This blog post is a press release from the authors of Journal of Animal Ecology paper “Host and parasite thermal acclimation responses depend on the stage of infection” by Karie A. Altman et al. Press release issued by Oakland University
While climate change is often associated with global warming trends, it is also believed to influence patterns of temperature variability, with greater and more frequent shifts in temperature from one day to the next. Those temperature shifts could change the way certain species interact with each other.
Karie Altman, a fourth-year student in Oakland University’s Biological and Biomedical Sciences Ph.D. program, has been investigating the effects of temperature variability on host-parasite interactions.
Working with OU biology professor Thomas Raffel, and a team of undergraduate students, Altman conducted experiments in which tadpoles were exposed to flatworm parasites following an abrupt increase or decrease in temperature. The goal of the research was to find out how these temperature changes influence host-parasite interactions.
“We acclimated each tadpole to a given temperature for three weeks,” Altman explained. “After that, we exposed the tadpoles to a flatworm, and changed the temperature. We kept checking to see if the parasites remained with the tadpoles, or if the tadpoles’ immune systems were able to clear the parasites.”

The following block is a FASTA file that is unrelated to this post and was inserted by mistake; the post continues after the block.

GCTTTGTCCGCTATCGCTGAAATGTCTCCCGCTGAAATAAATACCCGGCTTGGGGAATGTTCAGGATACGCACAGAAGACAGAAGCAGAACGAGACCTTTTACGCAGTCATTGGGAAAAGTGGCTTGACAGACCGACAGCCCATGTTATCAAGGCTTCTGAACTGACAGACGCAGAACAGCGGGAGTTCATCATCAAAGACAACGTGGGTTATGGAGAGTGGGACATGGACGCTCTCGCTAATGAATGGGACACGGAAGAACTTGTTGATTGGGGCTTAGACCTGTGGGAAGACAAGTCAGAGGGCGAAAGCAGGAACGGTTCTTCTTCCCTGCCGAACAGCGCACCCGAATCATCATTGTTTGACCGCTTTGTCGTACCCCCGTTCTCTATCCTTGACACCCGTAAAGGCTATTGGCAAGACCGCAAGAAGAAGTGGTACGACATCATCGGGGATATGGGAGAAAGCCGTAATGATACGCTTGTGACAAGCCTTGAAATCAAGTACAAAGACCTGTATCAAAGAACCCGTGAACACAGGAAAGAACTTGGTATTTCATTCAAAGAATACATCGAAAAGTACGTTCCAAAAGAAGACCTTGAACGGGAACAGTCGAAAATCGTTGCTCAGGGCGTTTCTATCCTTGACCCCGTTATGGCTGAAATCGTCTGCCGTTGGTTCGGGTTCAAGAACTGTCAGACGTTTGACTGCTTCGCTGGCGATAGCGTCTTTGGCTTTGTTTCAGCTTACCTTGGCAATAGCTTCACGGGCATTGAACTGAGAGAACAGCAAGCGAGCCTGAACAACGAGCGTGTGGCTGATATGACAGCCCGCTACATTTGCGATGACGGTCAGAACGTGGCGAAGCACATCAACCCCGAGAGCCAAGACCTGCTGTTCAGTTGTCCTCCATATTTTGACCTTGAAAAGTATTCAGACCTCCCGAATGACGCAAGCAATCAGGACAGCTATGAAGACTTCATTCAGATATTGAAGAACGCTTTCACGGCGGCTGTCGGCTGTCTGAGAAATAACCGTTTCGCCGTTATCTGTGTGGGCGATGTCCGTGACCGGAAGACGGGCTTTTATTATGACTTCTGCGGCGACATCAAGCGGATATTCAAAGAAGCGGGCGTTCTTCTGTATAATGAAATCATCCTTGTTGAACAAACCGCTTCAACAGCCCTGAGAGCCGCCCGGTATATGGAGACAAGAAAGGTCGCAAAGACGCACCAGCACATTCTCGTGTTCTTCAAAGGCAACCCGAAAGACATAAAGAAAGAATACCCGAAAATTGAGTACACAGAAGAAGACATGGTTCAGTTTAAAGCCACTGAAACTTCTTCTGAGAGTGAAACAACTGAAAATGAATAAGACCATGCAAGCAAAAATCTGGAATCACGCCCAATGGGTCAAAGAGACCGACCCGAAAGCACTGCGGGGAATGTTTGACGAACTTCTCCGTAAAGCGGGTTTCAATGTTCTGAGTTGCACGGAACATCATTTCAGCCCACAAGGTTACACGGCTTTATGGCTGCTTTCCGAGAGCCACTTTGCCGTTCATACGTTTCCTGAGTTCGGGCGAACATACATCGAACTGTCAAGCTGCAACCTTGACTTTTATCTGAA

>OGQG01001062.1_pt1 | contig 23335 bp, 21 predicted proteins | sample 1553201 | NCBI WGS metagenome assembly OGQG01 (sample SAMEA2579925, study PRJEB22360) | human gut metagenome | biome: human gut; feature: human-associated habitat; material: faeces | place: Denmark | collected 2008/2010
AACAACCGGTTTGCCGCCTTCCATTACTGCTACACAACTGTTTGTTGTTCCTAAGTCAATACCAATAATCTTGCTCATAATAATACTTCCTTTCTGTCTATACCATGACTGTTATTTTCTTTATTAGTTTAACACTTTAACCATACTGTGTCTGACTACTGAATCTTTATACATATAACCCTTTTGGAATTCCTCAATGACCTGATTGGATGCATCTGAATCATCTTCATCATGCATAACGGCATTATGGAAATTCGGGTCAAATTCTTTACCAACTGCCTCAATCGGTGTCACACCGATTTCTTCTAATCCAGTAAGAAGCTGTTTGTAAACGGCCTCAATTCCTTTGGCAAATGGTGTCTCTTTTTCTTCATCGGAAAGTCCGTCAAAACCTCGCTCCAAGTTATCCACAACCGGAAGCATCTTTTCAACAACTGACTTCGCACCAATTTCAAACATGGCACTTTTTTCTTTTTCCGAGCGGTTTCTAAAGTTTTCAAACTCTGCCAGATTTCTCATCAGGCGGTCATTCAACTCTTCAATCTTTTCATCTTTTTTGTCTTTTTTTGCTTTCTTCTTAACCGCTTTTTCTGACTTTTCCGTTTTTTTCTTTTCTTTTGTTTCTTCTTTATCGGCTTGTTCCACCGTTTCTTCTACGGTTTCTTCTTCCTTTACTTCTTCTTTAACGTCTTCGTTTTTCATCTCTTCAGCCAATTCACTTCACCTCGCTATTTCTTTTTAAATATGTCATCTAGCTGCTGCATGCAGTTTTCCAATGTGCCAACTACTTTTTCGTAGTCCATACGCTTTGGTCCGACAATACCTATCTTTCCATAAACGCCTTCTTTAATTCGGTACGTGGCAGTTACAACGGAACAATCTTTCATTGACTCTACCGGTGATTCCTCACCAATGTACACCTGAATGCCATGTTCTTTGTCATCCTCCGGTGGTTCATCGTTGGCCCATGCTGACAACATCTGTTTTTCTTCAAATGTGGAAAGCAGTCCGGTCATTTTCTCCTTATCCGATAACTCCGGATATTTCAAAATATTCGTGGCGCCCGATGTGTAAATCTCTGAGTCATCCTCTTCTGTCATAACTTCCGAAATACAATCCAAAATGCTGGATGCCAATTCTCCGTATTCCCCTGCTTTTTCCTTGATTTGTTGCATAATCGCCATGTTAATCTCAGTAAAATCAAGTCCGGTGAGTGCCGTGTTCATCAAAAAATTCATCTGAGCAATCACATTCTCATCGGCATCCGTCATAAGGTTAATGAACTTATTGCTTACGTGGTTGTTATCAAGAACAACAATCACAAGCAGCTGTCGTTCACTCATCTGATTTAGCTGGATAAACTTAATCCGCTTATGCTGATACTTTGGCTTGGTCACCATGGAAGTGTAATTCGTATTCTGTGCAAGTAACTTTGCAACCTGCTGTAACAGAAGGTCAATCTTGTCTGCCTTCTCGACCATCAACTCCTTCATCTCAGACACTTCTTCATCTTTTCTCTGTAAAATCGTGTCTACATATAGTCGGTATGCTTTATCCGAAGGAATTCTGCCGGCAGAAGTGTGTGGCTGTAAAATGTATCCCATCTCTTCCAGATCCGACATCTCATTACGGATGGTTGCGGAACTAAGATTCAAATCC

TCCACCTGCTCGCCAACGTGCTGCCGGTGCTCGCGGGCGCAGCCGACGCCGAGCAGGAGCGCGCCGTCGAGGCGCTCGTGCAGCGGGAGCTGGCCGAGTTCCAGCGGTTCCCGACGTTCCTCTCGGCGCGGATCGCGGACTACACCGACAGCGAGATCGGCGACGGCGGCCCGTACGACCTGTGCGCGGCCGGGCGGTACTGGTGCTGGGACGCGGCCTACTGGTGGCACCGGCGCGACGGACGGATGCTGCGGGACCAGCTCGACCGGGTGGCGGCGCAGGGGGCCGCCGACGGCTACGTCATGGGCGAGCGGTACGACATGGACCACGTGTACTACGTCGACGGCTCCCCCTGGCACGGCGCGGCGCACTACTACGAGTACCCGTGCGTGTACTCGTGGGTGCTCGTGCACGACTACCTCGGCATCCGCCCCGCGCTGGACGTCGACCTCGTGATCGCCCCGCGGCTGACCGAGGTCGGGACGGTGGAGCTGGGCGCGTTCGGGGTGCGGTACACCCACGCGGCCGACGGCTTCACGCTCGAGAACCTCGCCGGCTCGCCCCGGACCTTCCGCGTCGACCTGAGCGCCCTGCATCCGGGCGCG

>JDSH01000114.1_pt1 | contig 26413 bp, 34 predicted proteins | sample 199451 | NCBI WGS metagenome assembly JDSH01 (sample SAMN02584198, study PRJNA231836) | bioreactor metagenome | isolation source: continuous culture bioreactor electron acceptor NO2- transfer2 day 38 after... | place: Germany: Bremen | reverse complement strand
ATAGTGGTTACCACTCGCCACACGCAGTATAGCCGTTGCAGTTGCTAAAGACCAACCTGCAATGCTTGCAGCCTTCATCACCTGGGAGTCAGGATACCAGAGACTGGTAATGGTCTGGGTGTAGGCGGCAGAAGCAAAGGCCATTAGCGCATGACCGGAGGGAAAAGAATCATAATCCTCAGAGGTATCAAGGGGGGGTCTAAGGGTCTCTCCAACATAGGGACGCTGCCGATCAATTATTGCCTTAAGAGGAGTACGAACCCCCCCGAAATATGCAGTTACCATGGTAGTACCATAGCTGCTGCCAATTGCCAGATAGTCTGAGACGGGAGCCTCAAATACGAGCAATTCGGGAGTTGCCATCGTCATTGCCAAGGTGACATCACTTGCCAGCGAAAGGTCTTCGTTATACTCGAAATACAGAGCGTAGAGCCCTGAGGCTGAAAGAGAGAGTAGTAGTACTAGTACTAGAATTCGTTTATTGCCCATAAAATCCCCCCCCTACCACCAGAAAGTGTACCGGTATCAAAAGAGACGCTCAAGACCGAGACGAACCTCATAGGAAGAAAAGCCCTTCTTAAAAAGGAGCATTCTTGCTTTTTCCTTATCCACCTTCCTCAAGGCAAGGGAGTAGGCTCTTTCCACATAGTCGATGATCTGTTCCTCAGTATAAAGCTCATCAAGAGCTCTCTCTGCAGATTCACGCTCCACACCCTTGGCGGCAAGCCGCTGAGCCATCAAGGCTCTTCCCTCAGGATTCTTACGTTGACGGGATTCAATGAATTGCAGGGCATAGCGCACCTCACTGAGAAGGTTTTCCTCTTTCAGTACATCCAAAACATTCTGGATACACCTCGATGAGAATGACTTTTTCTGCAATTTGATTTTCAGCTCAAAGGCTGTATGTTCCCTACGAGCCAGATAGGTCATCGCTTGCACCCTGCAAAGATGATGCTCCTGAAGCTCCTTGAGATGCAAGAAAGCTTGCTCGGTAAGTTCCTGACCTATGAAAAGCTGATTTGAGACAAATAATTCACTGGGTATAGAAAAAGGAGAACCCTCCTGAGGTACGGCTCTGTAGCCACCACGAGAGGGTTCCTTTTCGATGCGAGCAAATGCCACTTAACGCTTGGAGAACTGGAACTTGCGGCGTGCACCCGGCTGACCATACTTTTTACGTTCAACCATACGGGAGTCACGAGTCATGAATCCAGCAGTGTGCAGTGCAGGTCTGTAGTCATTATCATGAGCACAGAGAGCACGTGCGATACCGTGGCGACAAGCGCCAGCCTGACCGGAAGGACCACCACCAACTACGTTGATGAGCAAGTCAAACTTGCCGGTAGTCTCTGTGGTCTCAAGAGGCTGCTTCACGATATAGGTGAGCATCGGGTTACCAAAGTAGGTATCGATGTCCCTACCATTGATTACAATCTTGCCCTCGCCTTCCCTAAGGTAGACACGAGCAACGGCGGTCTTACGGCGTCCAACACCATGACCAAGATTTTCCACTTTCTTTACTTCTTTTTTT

The team found that the temperature to which a tadpole was acclimated influenced the number of parasites that infected the tadpole, as well as the number of parasites the tadpole was able to clear. The experiment showed that tadpoles acclimated to moderate temperatures cleared more parasites than those acclimated to colder or warmer temperatures. These non-linear acclimation effects were most pronounced when tadpoles were exposed to parasites at cooler temperatures.
As part of the same project, collaborators at the University of Colorado at Boulder conducted a reciprocal experiment with the flatworms, acclimating them to varying temperatures to determine how shifting temperatures influenced their ability to infect tadpoles. Again, the parasites seemed to perform best when they were acclimated to moderate temperatures, but this effect was more pronounced at more extreme temperatures – very cold or very warm.
“Our results showed that both parasite temperature and host temperature matter when you’re trying to predict disease outcomes,” Altman said. “I’m very grateful for the opportunity to do research like this,” Altman said. “This is my first publication, and I’m glad it’s going to be in a great journal that is widely read.”
Dr. Raffel emphasized the importance of this work, noting that few studies have demonstrated effects of temperature shifts on parasitism.
“This is the first study I know of to document thermal acclimation effects on a parasite’s ability to infect hosts,” Dr. Raffel said. “I think it’s likely to become an influential paper.”
He added, “Karie did an impressive job pulling together results from a complex and ambitious series of experiments, to tell a coherent and exciting story about the thermal biology of parasitism.”